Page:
Kyrie Irving is a basketball star, late of the Cleveland Cavaliers, now with the Boston Celtics. He made a splash early this year when he said that he believed the earth is flat — not round (or spherical, should we say?). Then he stuck to that belief.
Now he has recanted, however, saying he was just kidding. That’s like a politician, right? They campaign in bold colors, but, once they’re in office, they turn pastel. They get squishy. They enter the swamp, thinking it a jacuzzi.
Irving is a FEINO! (Flat Earther in Name Only.)
‐Kurdish independence is in the air. It has been in the air for a long time, true, but it seems to be coming to a head. I’ve thought of Hoshyar Zebari, the Iraqi politician. The Kurdish-Iraqi politician. He was Iraq’s foreign minister from 2003 till 2014. Then he was deputy prime minister, then finance minister. I interviewed him in 2005. For that interview, go here.
One of my questions was, “Did you ever think you would be foreign minister of Iraq?” His answer, I have been thinking about. This is what he said, those twelve years ago:
I thought only recently that we could do it — actually, it was in 2000. I played a major role in influencing Kurdish policy, in getting it to change direction. The question was, Which is better for us? To have a very small, limited Kurdish agenda, which cares only for our areas, our needs, or to embrace an Iraqi national policy? … We said to the Kurdish leadership, “We must look beyond ourselves to the bigger picture.”
This was not a risk-free project, but leaders have to make calculations.
After September 11th, we won the argument, within the Kurdish leadership. We said, “This is feasible, this is doable [a united and democratic Iraq].” By then, the Kurdish region had flourished, had stabilized. … We wanted to look beyond our mountains, to Baghdad, instead of claiming this part or that part, this territory or that territory. We said, “Let’s go for the big prize. Let’s play a role in a new, whole Iraq.”
That whole interview is fascinating, frankly — not because of me, of course, but because of Zebari.
‐Yesterday, an Associated Press report began, “President Donald Trump is up and tweeting …” That could be the lead most mornings, right? Especially as Fox & Friends unfolds.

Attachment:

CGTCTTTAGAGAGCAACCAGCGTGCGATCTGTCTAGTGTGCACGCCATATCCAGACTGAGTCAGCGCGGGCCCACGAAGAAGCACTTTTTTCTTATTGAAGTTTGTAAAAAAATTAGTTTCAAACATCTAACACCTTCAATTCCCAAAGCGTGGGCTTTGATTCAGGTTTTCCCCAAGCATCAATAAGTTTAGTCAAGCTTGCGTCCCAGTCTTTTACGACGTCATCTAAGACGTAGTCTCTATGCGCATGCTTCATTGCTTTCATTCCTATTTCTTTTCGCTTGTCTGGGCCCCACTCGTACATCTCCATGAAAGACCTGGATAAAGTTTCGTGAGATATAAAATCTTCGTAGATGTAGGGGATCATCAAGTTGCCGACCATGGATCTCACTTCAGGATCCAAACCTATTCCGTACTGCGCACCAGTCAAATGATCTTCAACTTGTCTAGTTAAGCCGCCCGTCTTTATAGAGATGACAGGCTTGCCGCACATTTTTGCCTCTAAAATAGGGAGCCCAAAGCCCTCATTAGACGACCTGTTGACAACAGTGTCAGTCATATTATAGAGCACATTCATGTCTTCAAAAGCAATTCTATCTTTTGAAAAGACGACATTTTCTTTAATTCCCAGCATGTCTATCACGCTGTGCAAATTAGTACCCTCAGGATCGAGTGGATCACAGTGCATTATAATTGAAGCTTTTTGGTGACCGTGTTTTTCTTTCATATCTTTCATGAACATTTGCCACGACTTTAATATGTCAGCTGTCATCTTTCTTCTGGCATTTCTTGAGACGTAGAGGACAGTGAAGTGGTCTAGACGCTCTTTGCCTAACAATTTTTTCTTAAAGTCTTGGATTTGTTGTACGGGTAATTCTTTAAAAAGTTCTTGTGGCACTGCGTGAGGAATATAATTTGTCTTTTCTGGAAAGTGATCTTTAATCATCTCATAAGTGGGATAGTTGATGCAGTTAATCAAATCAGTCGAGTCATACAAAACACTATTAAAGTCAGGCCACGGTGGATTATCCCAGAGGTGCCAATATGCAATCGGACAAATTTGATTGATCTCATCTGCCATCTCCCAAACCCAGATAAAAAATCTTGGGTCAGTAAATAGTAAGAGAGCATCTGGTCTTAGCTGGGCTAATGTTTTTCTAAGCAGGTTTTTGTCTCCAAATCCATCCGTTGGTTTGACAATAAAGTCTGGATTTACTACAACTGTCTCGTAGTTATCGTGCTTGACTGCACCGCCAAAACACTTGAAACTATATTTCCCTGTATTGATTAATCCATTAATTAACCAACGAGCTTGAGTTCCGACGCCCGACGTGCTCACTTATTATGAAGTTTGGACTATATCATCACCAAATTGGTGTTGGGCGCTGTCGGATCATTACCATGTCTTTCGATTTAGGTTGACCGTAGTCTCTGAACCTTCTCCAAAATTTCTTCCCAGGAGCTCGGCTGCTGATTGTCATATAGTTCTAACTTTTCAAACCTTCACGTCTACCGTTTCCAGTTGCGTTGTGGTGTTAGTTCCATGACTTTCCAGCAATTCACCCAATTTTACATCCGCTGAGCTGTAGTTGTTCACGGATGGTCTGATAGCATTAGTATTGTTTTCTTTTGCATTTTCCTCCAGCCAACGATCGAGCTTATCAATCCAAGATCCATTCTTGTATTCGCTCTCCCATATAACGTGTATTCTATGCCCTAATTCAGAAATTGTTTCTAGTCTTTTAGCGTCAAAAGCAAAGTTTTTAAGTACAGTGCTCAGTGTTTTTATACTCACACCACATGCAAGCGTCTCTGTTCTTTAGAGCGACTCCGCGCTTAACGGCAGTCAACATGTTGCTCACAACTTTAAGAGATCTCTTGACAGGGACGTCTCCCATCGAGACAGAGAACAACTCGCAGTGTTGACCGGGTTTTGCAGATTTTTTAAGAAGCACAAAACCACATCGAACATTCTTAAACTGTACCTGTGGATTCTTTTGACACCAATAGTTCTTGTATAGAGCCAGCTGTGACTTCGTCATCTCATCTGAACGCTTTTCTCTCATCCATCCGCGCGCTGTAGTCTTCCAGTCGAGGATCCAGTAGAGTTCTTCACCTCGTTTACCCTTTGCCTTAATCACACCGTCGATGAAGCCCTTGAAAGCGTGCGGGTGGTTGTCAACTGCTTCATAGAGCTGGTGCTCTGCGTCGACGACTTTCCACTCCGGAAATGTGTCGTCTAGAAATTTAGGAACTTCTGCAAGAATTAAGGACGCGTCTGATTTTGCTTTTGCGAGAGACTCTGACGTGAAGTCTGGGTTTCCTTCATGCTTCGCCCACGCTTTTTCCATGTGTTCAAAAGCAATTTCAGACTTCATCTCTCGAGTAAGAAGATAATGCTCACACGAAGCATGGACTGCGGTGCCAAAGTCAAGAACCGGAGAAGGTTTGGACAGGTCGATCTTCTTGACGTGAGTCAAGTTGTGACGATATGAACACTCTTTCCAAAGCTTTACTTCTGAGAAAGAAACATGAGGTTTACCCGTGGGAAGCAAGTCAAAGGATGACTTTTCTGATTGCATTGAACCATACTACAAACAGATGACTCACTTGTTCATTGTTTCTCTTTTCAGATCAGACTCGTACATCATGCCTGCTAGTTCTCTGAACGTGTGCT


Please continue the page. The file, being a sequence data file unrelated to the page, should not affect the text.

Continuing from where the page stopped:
‐Campaigning for Judge Roy Moore in Alabama, Steve Bannon declared Donald Trump “the greatest public speaker since William Jennings Bryan.” From the Cross of Gold to the Toilet Seat of Gold …
‐Also campaigning for Judge Moore was Nigel Farage, of course — who declared Bannon “the greatest political thinker and activist in the Western world today.” Well, I suppose Vlad’s ruled out, in that he’s not quite Western. But Orbán, Assange, the Le Pens? Sheriff Joe? Did Farage really mean to slight all of them?
‐More seriously, I wish to highlight a report from the AP:
It is no secret that the bulk of Ivanka Trump’s merchandise comes from China. But just which Chinese companies manufacture and export her handbags, shoes and clothes is more secret than ever …
In the months since she took her White House role, public information about the companies importing Ivanka Trump goods to the U.S. has become harder to find. Information that once routinely appeared in private trade tracking data has vanished, leaving the identities of companies involved in 90 percent of shipments unknown. Even less is known about her manufacturers. Trump’s brand, which is still owned by the first daughter and presidential adviser, declined to disclose the information.
The deepening secrecy means it’s unclear who Ivanka Trump’s company is doing business with in China, even as she and her husband, Jared Kushner, have emerged as important conduits for top Chinese officials in Washington.
To read the rest, go here.
This stinks to high heaven. And if it were a Democratic administration, rather than a Republican one, Republicans would be screaming bloody murder. Rightly.
‐RFE/RL — i.e., Radio Free Europe / Radio Liberty — noted something interesting: Putin has become “the longest-serving Russian leader since Josef Stalin.” I don’t like the word “serving,” but I understand.